Health insurance for pre-existing condition?

How much is that discount worth? It so happens that Blair had knee surgery recently.

"The bill was $15,000, but after it was run through my insurance, it came to $3,200," he says. "With a CSD, you just give them your card because you do have insurance; it's not an exclusion, and they don't rate you up."

A Humana example uses a customer with psoriasis whose condition requires light therapy at a doctor's office and a prescription cream. If his condition was excluded from coverage, he'd pay $6,000 out of pocket -- with a CSD of $2,500, he'd save $3,500.

CSD caveats

Not surprisingly, condition-specific deductibles are not available for every health condition; insurers need to know what the fixed costs of a condition might be in order to price the deductible accordingly. But they are available for some medications for controllable conditions such as asthma.

"There's a list; they know what they can do CSDs on and what they can't," says Blair. "If somebody had, say, two herniated discs in their back and it was bad, the company probably wouldn't put a CSD on it because you just don't know where that back surgery is going to go. They'll exclude that. You're not going to get a CSD on high blood pressure or diabetes either. Diabetes is pretty much a decline everywhere you go."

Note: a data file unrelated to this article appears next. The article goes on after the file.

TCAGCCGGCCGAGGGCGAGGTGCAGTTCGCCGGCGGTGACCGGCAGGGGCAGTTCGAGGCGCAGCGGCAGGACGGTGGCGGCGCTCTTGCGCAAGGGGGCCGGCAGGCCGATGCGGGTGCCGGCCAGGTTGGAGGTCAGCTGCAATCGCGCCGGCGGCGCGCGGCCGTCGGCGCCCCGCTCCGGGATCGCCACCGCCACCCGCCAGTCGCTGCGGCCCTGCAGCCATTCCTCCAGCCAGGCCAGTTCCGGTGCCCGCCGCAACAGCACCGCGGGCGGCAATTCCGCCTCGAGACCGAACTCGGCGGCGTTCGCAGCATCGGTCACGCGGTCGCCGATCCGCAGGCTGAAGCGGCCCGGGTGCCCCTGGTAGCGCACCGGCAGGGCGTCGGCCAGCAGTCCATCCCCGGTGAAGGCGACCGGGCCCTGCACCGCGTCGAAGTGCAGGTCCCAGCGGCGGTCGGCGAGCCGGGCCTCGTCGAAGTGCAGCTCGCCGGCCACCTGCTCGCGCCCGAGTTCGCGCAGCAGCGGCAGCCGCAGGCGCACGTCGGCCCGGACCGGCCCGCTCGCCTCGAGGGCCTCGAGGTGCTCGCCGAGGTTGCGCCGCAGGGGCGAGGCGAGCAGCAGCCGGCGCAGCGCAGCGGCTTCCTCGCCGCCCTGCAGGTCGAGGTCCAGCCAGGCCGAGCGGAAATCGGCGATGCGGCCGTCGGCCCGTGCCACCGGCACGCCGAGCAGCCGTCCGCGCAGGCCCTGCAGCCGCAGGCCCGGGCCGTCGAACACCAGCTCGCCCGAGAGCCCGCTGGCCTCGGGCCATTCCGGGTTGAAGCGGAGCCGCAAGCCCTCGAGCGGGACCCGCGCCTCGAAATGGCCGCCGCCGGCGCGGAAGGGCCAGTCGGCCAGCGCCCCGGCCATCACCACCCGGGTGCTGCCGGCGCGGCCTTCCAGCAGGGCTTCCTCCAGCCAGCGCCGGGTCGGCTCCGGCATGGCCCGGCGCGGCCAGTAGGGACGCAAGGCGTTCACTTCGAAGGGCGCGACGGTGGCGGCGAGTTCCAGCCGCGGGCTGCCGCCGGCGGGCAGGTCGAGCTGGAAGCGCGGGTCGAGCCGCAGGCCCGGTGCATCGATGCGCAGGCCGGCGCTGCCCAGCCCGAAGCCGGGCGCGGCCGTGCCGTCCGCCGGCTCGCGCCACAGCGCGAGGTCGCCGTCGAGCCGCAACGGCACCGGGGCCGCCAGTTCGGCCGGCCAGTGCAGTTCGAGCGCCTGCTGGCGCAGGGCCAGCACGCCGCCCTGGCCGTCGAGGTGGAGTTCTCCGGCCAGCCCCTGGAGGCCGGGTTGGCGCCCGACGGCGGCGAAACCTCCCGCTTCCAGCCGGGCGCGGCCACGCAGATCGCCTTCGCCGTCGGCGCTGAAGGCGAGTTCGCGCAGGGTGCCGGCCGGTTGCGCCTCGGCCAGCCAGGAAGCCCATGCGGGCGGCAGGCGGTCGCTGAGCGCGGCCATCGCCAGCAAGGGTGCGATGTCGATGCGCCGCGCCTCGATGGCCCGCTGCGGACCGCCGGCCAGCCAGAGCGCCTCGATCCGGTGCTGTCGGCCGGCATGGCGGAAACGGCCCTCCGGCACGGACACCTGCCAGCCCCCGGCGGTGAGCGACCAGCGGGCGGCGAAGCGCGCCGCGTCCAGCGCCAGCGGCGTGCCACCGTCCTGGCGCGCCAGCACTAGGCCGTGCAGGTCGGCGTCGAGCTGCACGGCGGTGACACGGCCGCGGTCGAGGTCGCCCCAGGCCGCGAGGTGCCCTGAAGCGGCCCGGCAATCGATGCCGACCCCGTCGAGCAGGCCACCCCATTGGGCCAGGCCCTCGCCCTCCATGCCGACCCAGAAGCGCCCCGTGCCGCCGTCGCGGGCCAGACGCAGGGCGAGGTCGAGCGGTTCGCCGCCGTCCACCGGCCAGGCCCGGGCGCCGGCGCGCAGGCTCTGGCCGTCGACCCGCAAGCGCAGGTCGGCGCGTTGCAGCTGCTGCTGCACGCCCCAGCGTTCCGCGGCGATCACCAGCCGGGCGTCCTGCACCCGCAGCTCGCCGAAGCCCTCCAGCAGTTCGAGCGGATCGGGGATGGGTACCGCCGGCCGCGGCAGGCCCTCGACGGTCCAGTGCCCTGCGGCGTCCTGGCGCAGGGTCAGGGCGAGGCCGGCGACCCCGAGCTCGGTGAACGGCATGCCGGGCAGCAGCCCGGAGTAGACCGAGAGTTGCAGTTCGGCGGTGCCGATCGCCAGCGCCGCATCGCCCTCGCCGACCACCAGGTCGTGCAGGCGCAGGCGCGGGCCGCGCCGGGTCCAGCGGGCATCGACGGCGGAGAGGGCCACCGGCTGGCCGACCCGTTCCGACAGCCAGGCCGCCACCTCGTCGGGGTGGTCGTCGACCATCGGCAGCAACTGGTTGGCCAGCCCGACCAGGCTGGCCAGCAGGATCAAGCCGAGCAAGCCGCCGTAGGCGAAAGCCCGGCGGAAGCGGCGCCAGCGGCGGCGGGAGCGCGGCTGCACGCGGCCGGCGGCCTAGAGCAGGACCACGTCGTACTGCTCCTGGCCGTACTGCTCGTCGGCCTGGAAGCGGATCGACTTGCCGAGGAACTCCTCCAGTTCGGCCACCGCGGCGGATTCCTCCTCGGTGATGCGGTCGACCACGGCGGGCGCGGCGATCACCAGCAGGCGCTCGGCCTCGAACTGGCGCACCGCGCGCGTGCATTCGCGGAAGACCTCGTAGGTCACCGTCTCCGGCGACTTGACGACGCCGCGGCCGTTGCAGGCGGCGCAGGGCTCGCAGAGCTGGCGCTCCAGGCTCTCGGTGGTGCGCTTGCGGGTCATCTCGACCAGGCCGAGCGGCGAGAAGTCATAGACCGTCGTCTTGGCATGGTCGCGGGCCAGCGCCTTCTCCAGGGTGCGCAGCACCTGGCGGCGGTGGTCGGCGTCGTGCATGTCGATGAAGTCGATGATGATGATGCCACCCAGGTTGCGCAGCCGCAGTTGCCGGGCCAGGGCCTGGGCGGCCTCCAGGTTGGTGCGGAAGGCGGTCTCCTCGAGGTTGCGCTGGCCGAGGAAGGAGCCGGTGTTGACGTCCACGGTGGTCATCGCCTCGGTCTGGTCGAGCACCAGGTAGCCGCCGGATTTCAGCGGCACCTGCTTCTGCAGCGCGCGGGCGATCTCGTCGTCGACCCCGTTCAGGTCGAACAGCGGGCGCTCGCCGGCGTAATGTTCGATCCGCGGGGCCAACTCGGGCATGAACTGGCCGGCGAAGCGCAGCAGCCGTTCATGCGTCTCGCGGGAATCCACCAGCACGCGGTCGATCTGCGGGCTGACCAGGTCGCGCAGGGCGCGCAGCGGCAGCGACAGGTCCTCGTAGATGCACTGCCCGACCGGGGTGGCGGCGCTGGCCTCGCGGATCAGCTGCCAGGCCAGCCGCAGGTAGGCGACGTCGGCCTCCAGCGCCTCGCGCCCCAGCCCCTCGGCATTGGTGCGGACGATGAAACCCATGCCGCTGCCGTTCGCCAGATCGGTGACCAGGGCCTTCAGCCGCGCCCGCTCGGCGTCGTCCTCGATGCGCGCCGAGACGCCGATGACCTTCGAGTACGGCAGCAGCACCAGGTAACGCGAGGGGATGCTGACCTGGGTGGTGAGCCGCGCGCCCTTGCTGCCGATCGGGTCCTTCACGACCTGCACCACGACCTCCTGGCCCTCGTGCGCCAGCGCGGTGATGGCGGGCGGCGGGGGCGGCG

While a CSD could save you thousands in out-of-pocket expenses each year for an excluded health condition today, they're likely to disappear from the health insurance landscape entirely by 2014, when a provision in the Affordable Care Act prohibiting all health discrimination based on pre-existing conditions takes effect.

"Can an Assurant- or Humana-type condition-specific deductible survive in 2014? The answer is, probably not," says Deborah Chollet, a senior fellow at Mathematica Policy Research in Washington, D.C., who is helping states set up the new reform-mandated health exchanges. "The reason is, group plans are not able to discriminate between individuals based on their health status. In general, it will be very hard for these products to survive in the market because they go hand-in-glove with medical underwriting, and there will not be medical underwriting by 2014."

Chollet says that's all good news for Americans with health conditions.

"At least they will get much better coverage for their premium dollar, if not also get a reduction in premium," she says.


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